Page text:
a black-eyed pea, black bean and 3 pebbles…

alien objects
alien objects

I know, I know ~ it sounds like a really bad joke… but this is the list of the “alien” objects in my bag of pintos this morning!  Thank goodness my Momma taught me to separate and rinse! Have you checked what’s in your beans lately?  =}

From baked beans (ok, so not the healthiest option) to hummus (YUM!), black bean burgers to pan seared chickpeas ~ say it with me: I LOVE BEANS! Louder!! I LOVE BEANS!  I do not eat a lot of meat, so I really do look for other protein options.  Before quinoa, edemame and chia seeds (or at least, before I knew about them), I got my protein from the usual suspects: eggs, nuts and beans. Back then, it was scrambled or over medium, peanuts or pinion, pinto or (gag) black-eyed peas from a CAN! Thank goodness my tastes and abilities have evolved ~ enjoy! Oh, one more thing: for those of you (DAD) who suffer the unfortunate bloat or flatulence that sometimes accompanies the consumption of beans, epazote may be the answer…

Nature also forges man, now a gold man, now a silver man, now a fig man, now a bean man.


  • Epazote is an herb well-known to Mexican and Caribbean cooking. The name comes from the Aztec (Nahuatl) epazotl. It is also known as pigweed or Mexican tea and is frequently regarded as a garden pest. It is most commonly used in black bean recipes to ward off some of the “negative” side affects of eating beans. Much like cilantro, it is referred to as an “acquired taste”. The herb is quite pungent and some say it smells like gasoline or kerosene.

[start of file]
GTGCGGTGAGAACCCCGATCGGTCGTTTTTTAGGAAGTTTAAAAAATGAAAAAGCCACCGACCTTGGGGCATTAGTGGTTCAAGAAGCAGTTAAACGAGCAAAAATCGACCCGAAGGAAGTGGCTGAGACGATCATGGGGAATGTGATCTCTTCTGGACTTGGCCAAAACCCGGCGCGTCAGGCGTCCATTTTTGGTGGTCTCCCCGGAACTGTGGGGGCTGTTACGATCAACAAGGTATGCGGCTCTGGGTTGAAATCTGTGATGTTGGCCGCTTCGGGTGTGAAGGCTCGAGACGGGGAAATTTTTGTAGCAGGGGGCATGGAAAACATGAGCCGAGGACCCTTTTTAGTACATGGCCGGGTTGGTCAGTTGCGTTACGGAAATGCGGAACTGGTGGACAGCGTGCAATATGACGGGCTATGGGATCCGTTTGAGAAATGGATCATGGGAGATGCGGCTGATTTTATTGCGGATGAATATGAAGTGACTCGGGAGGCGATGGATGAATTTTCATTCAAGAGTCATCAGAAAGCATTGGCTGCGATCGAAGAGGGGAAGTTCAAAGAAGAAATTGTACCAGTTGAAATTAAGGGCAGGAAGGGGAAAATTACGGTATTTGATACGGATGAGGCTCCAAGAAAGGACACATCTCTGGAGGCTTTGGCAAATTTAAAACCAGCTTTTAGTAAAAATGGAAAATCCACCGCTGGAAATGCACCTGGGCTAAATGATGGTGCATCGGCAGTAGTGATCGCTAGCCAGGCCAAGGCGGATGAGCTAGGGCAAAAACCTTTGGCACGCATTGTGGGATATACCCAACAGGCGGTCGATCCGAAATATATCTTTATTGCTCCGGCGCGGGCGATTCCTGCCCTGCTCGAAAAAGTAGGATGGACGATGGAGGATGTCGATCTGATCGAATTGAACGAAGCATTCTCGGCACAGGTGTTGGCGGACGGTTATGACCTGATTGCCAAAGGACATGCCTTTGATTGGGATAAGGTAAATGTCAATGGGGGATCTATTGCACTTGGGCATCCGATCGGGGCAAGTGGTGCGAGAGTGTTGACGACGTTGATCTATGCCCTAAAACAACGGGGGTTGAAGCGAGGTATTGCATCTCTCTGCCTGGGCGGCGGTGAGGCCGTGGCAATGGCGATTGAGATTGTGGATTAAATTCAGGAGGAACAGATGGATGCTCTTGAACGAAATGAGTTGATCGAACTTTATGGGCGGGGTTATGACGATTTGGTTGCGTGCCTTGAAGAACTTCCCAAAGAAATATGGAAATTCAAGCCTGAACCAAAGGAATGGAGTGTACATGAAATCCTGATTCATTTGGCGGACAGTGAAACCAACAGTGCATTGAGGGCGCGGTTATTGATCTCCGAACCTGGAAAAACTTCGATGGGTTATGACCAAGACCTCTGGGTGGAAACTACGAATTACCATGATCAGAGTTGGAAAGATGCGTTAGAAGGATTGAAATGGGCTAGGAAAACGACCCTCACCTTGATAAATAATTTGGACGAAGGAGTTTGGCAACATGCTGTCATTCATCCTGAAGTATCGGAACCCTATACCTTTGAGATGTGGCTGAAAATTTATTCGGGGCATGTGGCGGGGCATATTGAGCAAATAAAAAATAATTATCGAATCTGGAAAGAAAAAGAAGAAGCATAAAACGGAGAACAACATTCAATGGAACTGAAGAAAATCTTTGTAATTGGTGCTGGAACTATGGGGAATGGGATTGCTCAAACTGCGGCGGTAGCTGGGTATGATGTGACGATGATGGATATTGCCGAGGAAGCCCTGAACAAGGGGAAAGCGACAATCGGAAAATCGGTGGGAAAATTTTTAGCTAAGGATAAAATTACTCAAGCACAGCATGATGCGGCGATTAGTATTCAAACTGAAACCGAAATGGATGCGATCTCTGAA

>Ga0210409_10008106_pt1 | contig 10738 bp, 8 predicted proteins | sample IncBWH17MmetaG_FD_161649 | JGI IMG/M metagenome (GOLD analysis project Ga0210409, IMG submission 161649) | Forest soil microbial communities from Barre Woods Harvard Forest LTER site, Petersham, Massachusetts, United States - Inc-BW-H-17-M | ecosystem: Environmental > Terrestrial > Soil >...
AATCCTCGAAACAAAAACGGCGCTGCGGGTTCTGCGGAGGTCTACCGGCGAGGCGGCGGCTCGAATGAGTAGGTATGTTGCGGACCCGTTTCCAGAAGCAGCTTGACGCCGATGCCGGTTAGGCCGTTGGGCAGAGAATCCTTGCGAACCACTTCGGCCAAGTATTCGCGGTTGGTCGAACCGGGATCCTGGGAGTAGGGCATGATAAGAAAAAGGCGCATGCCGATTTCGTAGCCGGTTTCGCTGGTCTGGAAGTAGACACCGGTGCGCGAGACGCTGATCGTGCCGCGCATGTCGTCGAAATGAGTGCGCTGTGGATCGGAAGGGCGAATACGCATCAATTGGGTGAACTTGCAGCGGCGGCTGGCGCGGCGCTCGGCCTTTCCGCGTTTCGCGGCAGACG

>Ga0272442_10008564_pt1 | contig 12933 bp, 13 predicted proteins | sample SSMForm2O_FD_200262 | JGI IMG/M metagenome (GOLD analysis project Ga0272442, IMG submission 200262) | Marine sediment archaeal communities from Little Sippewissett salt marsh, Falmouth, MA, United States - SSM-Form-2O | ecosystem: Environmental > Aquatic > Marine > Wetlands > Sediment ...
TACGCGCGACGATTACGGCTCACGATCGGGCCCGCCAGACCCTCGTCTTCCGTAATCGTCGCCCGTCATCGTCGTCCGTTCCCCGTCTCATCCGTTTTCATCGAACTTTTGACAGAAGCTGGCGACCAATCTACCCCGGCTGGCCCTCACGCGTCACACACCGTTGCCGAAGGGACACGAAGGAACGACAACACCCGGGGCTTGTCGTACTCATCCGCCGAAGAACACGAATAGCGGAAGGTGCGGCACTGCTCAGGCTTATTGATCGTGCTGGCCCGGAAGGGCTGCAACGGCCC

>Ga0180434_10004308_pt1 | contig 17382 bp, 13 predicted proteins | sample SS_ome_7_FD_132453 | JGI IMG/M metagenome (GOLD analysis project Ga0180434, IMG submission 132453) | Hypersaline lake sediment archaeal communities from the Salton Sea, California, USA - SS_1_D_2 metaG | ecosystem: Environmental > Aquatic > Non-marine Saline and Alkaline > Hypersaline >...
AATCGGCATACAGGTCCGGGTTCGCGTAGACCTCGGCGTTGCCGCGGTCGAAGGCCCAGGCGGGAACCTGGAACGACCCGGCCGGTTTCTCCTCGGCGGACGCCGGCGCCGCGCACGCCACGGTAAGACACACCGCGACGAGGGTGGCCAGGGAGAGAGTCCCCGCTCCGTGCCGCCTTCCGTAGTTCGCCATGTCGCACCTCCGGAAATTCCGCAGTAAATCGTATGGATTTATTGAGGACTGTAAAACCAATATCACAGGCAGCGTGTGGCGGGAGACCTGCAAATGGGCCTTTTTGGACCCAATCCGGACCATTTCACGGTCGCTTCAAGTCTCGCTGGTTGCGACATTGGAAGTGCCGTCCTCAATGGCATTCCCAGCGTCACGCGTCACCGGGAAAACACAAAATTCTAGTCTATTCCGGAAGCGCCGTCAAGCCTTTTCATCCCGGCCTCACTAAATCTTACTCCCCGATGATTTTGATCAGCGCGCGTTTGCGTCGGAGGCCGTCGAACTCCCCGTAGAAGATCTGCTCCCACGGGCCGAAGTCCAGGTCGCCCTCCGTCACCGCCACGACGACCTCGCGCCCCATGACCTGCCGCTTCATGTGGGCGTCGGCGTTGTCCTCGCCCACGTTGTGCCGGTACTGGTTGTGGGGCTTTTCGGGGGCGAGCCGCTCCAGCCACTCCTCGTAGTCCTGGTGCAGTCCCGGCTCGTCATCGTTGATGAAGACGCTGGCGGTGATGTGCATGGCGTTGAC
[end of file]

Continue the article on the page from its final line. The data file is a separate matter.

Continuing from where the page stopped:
• Epazote (chenopodium ambrosioides) was brought to Europe in the 17th century from Mexico and used in various traditional medicines. The herb was used by the Aztecs as a medicine as well as a culinary herb.
  • Epazote can normally be found fresh in Mexican grocery stores or is available air-dried. One teaspoon of dried epazote leaves is equivalent to about one branch, or 7 fresh leaves. Fresh epazote leaves can be placed in a plastic bag and stored for up to 1 week. You can air-dry the fresh leaves and store in a jar with a tight-fitting lid.

Buy Online
Purchase dried epazote online at GourmetSleuth.com.

New Mexican Refried Beans

1 to 2 lbs. dried pinto beans
8 cloves of garlic or more (or more to taste)
Large pot of water (Keep the kettle full of water and ready to boil, as the beans cook the water level will diminish and need to be replenished with boiling water. Adding cold water to the cooking beans will turn the water black and the beans dark.)
1 Smoked ham hock (if desired)
1 tsp. salt or to taste.
Carefully clean the beans, removing rocks and soil, etc. Rinse the beans. Add them to the pot with the garlic cloves and salt. Bring to a boil. If adding ham hocks do it when the water is boiling.
Reduce heat to simmer and let the beans cook. Depending on how many pounds of beans you are cooking it can take several hours for them to cook. Be sure to add boiling water when and if needed. Beans are done when they are soft.
Fried Beans (Frijoles Fritos)
Now, you have your cooked pinto beans. Here’s how to fry:
You’ll need:
1/4 cup Oil, lard or bacon grease/drippings
Large skillet
Cooked pinto beans
1/4 cup longhorn cheese

Add your choice of oil, lard or bacon drippings to the skillet and heat to medium heat or till a bean dropped in begins to sizzle. Add about two cups of beans, drained, keeping the bean liquid in a cup for later. (If you have garlic bits or ham hock bits mixed in with the beans that even better, but you can remove these if you like.)
Let the beans fry until heated through. Then take a potato masher and mash the beans right there in the skillet. Add the bean liquid to the beans until they are smooth and easy to stir and spoon. How much liquid you add depends on how thick you like your beans. Beans for burritos need to be thicker, served on a plate are usually more moist. When beans are ready add the cheese and stir till cheese melts. Serve hot.